Brink's-Mat robbery

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The Brink's-Mat robbery occurred at the Heathrow International Trading Estate, London, on 26 November 1983. £26 million (equivalent to £100 million in 2019) worth of gold bullion, diamonds, and cash was stolen from a warehouse. The bullion was the property of Johnson Matthey Bankers Ltd, which collapsed the following year after making large loans to frauds and insolvent firms. Two men were convicted, and the majority of the gold has never been recovered. Insurers Lloyd's of London paid out for the losses. Several deaths have been linked to the case, and there are links to the Hatton Garden safe deposit burglary in April 2015.


The Brink's-Mat robbery occurred early on 26 November 1983 when six robbers broke into the Brink's-Mat warehouse, Unit 7 of the Heathrow International Trading Estate near Heathrow Airport in West London.[1] It was described as "the crime of the century".[2]

The gang gained entry to the warehouse from security guard Anthony Black. Once inside, they poured petrol over staff and threatened them with a lit match if they did not reveal the combination numbers of the vault.[3] The robbers thought that they were going to steal £3.2 million in cash,[4] but they found three long tons (3,000 kilograms; 98,000 troy ounces) of gold bullion[5] and stole £26 million (equivalent to £100 million in 2019) worth of gold, diamonds, and cash.[6]


Two days after the robbery, a couple saw a white-hot crucible operating in a garden hut at a neighbour's property near Bath, Somerset. Suspecting it might be linked to the bullion robbery, they immediately informed the police. The police arrived and were shown the hut, but they said it was just beyond their jurisdiction and said they would pass the information on to the police responsible for that area. The couple were never asked to give a statement to police or give evidence in court. No explanation has been given for the police's failure to follow up immediately on the tip-off. Fourteen months later the premises were raided and the furnace was found. The occupier John Palmer, a local jeweller and bullion dealer, was arrested. In court, Palmer said he was unaware the gold was linked to the robbery and he was cleared of all charges.[7]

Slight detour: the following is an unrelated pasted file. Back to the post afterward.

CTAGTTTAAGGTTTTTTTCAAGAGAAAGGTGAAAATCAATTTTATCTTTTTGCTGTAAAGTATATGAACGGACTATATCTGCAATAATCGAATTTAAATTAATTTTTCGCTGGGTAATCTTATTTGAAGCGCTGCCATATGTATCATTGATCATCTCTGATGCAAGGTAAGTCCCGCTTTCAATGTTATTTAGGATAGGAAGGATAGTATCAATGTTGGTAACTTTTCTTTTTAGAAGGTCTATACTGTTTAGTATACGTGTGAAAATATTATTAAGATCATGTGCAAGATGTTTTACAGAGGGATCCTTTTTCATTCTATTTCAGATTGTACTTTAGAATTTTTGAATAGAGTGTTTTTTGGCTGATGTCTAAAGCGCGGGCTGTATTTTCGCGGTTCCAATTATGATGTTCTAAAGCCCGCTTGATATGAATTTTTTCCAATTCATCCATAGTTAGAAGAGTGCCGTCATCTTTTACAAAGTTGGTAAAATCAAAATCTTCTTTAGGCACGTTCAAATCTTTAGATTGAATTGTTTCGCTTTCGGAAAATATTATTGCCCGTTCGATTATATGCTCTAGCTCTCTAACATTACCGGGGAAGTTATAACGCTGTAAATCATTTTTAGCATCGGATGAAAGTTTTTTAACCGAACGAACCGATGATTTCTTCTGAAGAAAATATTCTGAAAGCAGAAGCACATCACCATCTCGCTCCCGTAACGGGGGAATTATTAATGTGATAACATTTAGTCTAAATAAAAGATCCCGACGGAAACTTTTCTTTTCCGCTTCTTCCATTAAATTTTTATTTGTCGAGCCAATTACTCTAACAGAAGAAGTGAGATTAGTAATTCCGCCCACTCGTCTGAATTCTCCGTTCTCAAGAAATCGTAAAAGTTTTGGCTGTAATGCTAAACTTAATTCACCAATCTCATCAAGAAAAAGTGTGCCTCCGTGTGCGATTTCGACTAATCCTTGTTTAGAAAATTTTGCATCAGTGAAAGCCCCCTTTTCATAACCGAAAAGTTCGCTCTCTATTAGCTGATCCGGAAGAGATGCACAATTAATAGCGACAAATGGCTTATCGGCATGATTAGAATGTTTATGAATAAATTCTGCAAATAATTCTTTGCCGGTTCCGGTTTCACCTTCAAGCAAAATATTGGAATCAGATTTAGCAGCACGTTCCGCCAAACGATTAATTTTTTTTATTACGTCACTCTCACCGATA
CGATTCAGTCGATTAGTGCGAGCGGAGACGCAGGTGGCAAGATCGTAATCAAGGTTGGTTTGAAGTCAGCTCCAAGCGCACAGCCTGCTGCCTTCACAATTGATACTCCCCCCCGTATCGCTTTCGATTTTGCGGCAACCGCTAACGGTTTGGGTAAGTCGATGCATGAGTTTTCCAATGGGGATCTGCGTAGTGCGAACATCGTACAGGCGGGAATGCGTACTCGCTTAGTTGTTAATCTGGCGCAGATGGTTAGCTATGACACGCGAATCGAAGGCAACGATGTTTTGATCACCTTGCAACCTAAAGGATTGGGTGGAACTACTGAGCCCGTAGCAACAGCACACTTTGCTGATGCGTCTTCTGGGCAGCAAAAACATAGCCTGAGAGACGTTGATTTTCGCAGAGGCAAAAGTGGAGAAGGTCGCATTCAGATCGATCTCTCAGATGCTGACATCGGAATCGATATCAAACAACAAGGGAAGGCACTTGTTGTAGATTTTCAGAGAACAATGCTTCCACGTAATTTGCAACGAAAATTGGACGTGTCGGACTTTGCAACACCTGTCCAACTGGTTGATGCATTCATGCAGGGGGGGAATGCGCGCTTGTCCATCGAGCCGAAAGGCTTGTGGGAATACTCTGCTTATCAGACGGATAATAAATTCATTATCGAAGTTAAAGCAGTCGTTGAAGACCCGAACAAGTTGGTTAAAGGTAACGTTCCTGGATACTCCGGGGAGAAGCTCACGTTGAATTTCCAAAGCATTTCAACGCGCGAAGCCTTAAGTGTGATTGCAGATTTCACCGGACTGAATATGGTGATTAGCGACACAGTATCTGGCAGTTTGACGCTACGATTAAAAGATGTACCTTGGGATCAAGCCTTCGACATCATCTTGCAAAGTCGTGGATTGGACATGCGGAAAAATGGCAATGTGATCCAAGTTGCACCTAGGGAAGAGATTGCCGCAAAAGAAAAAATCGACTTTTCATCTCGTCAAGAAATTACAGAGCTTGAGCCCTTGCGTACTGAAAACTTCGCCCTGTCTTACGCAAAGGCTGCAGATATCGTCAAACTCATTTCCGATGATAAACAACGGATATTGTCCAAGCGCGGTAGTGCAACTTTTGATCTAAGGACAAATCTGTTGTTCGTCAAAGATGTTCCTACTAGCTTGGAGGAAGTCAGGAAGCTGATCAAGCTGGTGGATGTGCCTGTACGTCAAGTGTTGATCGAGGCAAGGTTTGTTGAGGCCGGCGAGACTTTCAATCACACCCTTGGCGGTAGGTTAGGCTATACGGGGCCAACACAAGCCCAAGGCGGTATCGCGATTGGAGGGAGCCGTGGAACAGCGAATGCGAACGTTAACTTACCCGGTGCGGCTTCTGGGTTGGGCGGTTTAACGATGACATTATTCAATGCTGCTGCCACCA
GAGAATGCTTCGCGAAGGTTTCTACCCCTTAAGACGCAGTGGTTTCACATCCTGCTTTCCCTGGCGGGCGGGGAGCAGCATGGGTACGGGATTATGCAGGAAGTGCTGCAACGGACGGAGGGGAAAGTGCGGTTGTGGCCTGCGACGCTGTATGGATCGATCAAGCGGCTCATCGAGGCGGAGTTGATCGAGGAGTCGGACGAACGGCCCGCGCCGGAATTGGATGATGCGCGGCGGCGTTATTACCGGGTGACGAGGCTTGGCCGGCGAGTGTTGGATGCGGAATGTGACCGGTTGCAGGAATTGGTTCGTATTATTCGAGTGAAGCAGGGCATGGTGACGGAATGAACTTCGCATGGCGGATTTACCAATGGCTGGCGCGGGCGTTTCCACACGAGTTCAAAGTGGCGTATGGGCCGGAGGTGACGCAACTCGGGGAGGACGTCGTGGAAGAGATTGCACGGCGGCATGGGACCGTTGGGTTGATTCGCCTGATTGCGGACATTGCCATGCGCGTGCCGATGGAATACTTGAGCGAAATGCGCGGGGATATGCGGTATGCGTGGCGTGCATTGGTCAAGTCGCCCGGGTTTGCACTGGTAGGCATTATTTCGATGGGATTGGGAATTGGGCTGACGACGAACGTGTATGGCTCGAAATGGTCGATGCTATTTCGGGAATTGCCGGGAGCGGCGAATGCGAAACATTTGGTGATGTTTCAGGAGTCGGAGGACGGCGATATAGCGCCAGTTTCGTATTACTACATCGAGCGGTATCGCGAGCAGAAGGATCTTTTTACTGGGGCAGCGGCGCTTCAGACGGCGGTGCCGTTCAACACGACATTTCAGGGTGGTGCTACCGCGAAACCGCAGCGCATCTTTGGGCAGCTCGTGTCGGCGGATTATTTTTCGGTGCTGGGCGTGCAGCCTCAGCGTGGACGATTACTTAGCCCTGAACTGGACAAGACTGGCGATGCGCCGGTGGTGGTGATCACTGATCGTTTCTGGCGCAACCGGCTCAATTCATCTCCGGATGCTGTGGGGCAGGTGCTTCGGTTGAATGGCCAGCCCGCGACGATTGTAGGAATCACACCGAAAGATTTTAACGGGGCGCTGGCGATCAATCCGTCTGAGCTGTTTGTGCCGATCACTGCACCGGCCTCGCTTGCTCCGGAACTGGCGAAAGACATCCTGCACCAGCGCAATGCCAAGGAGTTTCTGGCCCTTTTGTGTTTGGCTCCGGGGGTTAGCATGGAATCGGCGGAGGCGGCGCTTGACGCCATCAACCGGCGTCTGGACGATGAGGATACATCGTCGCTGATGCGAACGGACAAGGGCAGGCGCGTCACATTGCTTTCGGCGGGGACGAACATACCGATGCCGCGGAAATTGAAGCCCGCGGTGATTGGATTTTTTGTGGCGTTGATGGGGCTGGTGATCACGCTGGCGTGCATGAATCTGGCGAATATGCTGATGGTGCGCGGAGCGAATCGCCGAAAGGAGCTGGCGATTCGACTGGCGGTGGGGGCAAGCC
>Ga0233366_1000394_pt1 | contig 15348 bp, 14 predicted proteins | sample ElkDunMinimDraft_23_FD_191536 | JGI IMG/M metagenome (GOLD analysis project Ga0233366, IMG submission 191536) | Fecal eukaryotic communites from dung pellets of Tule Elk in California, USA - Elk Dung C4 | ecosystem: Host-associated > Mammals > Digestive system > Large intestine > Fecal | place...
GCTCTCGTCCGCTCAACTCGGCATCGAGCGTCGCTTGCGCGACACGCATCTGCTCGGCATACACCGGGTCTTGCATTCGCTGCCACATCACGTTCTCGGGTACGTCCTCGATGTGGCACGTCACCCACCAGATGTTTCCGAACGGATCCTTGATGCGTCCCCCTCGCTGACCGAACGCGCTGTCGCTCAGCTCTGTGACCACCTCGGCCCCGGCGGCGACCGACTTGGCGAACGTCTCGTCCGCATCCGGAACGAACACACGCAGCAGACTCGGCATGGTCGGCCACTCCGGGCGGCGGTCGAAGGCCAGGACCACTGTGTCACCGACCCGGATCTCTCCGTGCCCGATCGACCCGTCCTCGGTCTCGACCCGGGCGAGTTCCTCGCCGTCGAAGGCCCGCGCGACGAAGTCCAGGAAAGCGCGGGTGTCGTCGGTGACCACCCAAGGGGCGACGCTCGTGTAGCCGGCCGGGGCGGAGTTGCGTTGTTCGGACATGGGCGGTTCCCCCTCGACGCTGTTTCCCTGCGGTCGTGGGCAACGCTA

One of the robbers, Brian Robinson, was caught after security guard insider Black, his brother-in-law,[8] passed his name to investigating officers. He was arrested in December 1983.

Scotland Yard quickly discovered the family connection and Black confessed to aiding and abetting the raiders, providing them with a key to the main door, and giving them details of security measures.

Micky McAvoy had entrusted part of his share to associates Brian Perry and George Francis. Perry recruited Kenneth Noye, who was an expert in his field,[1] to dispose of the gold. Noye melted down the bullion and recast it for sale, mixing in copper coins to disguise the source.[1] However, the sudden movement of large amounts of money through a Bristol bank came to the notice of the Bank of England, which informed the police.